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Corporate

Scandals that rocked the corporate world

From left, Dawood Rawat, Jonathan Ciano and Ben
From left, Dawood Rawat, Jonathan Ciano and Ben Gethi. PHOTOS | FILE 

A look at claims that have sent company chiefs packing or before court.

Jonathan Ciano

He is under the spotlight following revelations that former Uchumi Supermarkets executives manipulated financial statements to the tune of Sh1.04 billion in the last three years of his tenure.

The listed retailer, while announcing full year results to June 2015, said former management led by Ciano who was CEO cooked books to puff earnings, giving a false picture of Uchumi’s financial health.

Mr Ciano was named following a preliminary forensic audit into Uchumi’s books of account by KPMG.

The Institute of Certified Public Accountants of Kenya (Icpak), the professional watchdog, is seeking a copy of the forensic report to open a disciplinary probe and impeach Mr Ciano, who is also the regulatory body’s disciplinary committee chairman.

Mr Ciano— who helped revive Uchumi after the retailer was declared insolvent on June 1, 2006—was ousted in June alongside chief finance officer Chadwick Omondi Okumu in what the board termed “gross misconduct” and “gross negligence.”

Ben Gethi

The controversial businessman was in November charged in court as being among the beneficiaries of the Sh791 million stolen from the National Youth Service (NYS) in fictitious payments.

The Banking Fraud Investigation Unit (BFIU) says in court filings that Mr Gethi and other suspected beneficiaries wired funds to lawyers who then purchased property on their behalf, with some of the legal agents registering property in their law firms’ names to ward off attention.

Mr Gethi’s accounts have already been frozen and the government is racing to seize the assets of his accomplices, including businesswoman Josephine Kabura, John Kago and lawyers Patrick Ogola and Marin Muthomi.

Dawood Rawat

The single-largest shareholder of Britam had his entire stake seized by the government of Mauritius in April for allegedly perpetrating a $693 million (Sh70.8 billion) Ponzi scheme in the Indian Ocean Island nation.

Mr Rawat, through his investment vehicle British-American (Kenya) Holdings Limited (BAKHL), previously owned a 23 per cent stake in Britam.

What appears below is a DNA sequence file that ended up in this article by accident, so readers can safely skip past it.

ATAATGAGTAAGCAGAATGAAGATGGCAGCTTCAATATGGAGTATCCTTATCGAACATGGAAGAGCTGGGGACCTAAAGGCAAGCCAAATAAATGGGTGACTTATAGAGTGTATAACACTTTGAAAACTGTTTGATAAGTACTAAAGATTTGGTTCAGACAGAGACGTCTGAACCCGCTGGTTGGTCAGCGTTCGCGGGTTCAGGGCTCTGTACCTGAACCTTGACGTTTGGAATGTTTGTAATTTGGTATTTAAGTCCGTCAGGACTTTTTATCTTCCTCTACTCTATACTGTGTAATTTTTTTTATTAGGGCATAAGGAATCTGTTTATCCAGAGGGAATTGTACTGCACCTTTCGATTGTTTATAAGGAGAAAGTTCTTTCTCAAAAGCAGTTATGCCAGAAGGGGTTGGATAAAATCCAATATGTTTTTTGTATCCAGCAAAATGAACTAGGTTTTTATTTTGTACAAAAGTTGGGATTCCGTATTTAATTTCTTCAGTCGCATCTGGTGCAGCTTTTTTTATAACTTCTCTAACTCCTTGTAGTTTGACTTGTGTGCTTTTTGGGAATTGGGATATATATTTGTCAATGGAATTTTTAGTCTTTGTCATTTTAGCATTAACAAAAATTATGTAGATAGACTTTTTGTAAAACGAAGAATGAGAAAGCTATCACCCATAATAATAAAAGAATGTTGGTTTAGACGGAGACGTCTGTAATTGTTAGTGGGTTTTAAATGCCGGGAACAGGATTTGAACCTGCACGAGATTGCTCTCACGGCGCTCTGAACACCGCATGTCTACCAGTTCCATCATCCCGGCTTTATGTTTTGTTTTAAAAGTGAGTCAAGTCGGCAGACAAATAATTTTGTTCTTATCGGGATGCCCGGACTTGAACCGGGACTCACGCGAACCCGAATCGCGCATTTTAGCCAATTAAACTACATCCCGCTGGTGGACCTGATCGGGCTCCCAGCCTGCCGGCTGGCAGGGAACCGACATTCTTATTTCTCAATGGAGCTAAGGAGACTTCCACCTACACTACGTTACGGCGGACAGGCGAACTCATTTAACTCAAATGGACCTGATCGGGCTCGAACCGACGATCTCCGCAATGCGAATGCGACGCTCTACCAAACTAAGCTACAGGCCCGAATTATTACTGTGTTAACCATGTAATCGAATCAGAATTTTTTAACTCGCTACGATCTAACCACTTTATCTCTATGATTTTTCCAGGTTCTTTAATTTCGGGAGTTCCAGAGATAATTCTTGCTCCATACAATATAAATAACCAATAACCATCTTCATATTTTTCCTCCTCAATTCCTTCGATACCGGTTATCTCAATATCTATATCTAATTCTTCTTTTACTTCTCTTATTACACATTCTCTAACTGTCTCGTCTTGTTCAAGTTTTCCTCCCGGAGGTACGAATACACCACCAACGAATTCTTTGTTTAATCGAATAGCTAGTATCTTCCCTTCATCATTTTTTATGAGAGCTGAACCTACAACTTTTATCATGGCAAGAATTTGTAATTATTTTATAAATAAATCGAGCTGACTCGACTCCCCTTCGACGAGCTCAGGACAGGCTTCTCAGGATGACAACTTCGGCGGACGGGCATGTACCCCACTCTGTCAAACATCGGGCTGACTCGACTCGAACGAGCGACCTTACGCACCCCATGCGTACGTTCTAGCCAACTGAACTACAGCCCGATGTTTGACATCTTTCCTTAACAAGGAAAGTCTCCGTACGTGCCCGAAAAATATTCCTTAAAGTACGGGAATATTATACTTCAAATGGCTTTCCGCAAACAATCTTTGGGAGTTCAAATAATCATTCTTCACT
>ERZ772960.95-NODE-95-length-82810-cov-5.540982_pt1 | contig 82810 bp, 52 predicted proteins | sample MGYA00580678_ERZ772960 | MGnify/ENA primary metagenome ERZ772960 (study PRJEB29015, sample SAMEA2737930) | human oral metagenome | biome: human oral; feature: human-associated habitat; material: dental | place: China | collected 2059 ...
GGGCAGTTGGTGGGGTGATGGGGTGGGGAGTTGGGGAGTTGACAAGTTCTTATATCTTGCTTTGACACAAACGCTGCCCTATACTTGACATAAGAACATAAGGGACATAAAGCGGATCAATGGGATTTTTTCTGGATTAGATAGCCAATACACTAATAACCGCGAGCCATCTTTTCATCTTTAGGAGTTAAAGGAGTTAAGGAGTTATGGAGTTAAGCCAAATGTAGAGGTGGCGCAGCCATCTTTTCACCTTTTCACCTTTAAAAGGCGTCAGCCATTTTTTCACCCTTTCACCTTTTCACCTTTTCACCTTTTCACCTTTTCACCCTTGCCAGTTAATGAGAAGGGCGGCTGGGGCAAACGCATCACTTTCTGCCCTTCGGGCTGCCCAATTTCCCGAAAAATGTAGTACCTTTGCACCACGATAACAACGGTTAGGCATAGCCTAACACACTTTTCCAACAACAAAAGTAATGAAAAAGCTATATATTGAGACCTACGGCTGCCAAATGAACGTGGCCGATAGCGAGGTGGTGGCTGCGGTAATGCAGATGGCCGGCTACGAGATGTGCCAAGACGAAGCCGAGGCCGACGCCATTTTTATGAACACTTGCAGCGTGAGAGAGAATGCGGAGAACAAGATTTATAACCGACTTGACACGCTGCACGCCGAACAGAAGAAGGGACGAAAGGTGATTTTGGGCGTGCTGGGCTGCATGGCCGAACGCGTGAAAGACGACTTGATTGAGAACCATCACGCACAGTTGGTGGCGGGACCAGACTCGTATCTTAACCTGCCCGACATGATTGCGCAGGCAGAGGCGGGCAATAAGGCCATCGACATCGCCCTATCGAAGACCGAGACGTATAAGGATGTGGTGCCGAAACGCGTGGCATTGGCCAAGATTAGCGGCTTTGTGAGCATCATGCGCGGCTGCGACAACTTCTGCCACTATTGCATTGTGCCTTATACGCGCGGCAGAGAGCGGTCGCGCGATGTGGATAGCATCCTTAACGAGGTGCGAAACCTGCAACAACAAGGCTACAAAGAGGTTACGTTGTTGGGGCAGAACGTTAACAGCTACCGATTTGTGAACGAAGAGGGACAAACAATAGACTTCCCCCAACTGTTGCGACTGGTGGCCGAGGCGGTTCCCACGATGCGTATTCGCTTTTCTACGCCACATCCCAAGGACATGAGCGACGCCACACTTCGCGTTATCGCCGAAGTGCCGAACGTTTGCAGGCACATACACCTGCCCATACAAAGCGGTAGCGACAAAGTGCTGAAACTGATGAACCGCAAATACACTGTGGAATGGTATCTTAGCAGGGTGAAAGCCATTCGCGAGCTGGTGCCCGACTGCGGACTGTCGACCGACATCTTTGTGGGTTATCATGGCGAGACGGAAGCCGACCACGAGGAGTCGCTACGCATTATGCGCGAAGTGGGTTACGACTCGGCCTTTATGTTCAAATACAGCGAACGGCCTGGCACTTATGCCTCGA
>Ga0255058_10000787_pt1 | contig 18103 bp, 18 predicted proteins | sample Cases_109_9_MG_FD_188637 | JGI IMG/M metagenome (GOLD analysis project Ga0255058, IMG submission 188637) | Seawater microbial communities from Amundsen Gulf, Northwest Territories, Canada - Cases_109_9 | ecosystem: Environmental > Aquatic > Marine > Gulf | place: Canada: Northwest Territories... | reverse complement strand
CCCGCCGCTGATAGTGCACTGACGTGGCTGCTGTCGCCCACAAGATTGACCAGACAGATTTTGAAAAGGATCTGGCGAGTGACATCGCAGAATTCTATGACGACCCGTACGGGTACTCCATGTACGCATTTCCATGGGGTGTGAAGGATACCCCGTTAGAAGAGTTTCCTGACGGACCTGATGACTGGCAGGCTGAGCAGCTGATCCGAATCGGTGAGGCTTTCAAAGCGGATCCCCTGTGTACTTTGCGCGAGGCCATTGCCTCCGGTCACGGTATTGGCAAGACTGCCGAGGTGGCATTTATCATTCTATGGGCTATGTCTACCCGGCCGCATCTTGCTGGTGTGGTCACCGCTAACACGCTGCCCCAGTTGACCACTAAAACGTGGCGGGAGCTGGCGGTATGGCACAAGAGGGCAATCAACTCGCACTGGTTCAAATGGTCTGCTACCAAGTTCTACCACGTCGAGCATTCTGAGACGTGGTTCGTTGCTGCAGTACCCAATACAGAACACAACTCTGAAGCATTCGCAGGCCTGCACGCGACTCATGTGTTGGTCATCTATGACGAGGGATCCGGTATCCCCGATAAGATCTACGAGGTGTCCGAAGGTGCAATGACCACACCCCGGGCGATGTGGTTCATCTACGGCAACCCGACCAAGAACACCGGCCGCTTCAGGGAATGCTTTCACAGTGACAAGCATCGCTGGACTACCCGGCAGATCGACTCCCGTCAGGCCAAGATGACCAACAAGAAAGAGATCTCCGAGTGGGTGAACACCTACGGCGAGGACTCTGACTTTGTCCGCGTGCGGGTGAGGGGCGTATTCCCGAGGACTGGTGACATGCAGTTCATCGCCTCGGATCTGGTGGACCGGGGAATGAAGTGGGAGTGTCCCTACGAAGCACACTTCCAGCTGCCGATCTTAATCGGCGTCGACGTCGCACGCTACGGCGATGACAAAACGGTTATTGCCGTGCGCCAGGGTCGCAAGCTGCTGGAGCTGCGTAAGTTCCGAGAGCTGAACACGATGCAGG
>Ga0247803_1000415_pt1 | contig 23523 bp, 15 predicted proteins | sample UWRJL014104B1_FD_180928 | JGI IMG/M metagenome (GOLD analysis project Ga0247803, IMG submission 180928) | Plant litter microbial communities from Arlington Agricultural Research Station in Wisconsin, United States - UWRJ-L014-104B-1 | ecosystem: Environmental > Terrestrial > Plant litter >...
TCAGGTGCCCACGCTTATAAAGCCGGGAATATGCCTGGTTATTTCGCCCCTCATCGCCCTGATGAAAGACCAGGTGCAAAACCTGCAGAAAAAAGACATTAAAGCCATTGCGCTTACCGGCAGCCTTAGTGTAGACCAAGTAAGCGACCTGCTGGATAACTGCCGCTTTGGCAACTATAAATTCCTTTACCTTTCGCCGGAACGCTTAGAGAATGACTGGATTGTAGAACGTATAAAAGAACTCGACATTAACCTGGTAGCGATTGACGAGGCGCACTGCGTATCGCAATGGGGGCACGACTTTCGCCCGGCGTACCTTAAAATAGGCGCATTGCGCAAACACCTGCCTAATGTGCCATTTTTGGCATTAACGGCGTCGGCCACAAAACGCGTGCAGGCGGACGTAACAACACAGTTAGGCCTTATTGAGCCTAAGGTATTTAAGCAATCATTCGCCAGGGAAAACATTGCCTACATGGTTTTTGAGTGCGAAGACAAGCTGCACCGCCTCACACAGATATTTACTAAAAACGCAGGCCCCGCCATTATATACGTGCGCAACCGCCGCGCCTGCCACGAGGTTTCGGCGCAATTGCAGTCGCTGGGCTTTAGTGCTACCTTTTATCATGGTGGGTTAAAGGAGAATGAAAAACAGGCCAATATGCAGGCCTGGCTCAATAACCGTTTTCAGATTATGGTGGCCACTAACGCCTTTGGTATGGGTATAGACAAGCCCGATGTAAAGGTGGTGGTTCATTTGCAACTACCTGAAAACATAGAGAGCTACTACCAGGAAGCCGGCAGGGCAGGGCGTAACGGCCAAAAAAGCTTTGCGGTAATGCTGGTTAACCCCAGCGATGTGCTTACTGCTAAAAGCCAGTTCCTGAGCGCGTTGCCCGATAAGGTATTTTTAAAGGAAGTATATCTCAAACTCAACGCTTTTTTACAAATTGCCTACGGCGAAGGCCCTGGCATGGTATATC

The island economy is currently shopping for a buyer to acquire the Britam stake, which is currently valued at Sh6.1 billion, to compensate investors who lost cash in the alleged pyramid scheme.

The businessman is accused of running the grand Ponzi scheme through a Mauritian insurer, British American Insurance Co (Mauritius), which had a knock on effect on Bramer Banking Corporation (BBCL) and other Rawat holdings.

The scandal forced Britam to clip veto powers earlier held by Mr Rawat by deleting from its articles of association the clause that gave the fugitive a final say on the appointment of Britam’s CEO and finance director.

Hassan Zubeidi

The founder and chairman of Dubai Bank, which was placed under receivership in August by the regulator, is alleged to have used depositors’ funds to guarantee his private companies to the tune of Sh1.6 billion.

The Central Bank of Kenya (CBK) says in court documents seeking to freeze Mr Zubedi’s bank accounts and assets that it discovered that he amassed substantial wealth through irregular insider lending deals he covered up by cooking books.

The regulator argues in court that Mr Zubedi pillaged customers’ deposits to guarantee his firm, Africa Energy Limited, €12 million (Sh1.39 billion) and $2 million (Sh205 million) without security.

Peter Kebati

Mumias Sugar Company moved to court in February seeking to recover a total of Sh1.1 billion from its former CEO Peter Kebati and three other executives who are alleged to have plundered the sugar miller through an illegal sugar import deal.

Mr Kebati was sacked in June last year following accusations of abetting shipment of cheap sugar from Sudan’s Kenana Sugar Company, which was later re-sold under the listed firm’s brand. Mumias makes the allegations in court papers.

Abdulmalek Janmohamed

He is alleged to have fraudulently transferred Sh34 billion from depositors’ cash to his entities and bank accounts between 2002 and September 15, 2015 when he died, according to court filings.

The Central Bank of Kenya unexpectedly placed Imperial Bank under receivership on October 13, citing “unsafe and unsound conditions to transact business” linked to Mr Janmohamed’s parallel banking at the mid-tier lender which had Sh58 billion in customer deposits.

To execute the decade-old scheme, Mr Janmohamed enlisted the services of Imperial Bank’s head of credit Naeem Shah and chief finance officer James Kaburu, documents filed at the High Court show.

The 56-year -old banking executive pulled off the elaborate scheme and only his death opened a Pandora’s box into his deceptive dealings.
The court documents say that Mr Janmohamed wired the cash to related companies and bank accounts.

Alex Mutungi Mutuku

The 26-year-old techie has been accused of airtime theft at Safaricom and is also facing separate criminal charges for hacking into NIC Bank’s core system. Mr Mutuku alongside two others are accused of hacking into the bank’s customer database and obtaining sensitive customer information for which he demanded to be paid the equivalent of Sh6.2 million in bitcoin, a virtual currency. He is also charged with stealing Sh2.88 million belonging to NIC Bank. He is further said to have manipulated Safaricom’s computer system to steal electronic airtime worth Sh20,000.

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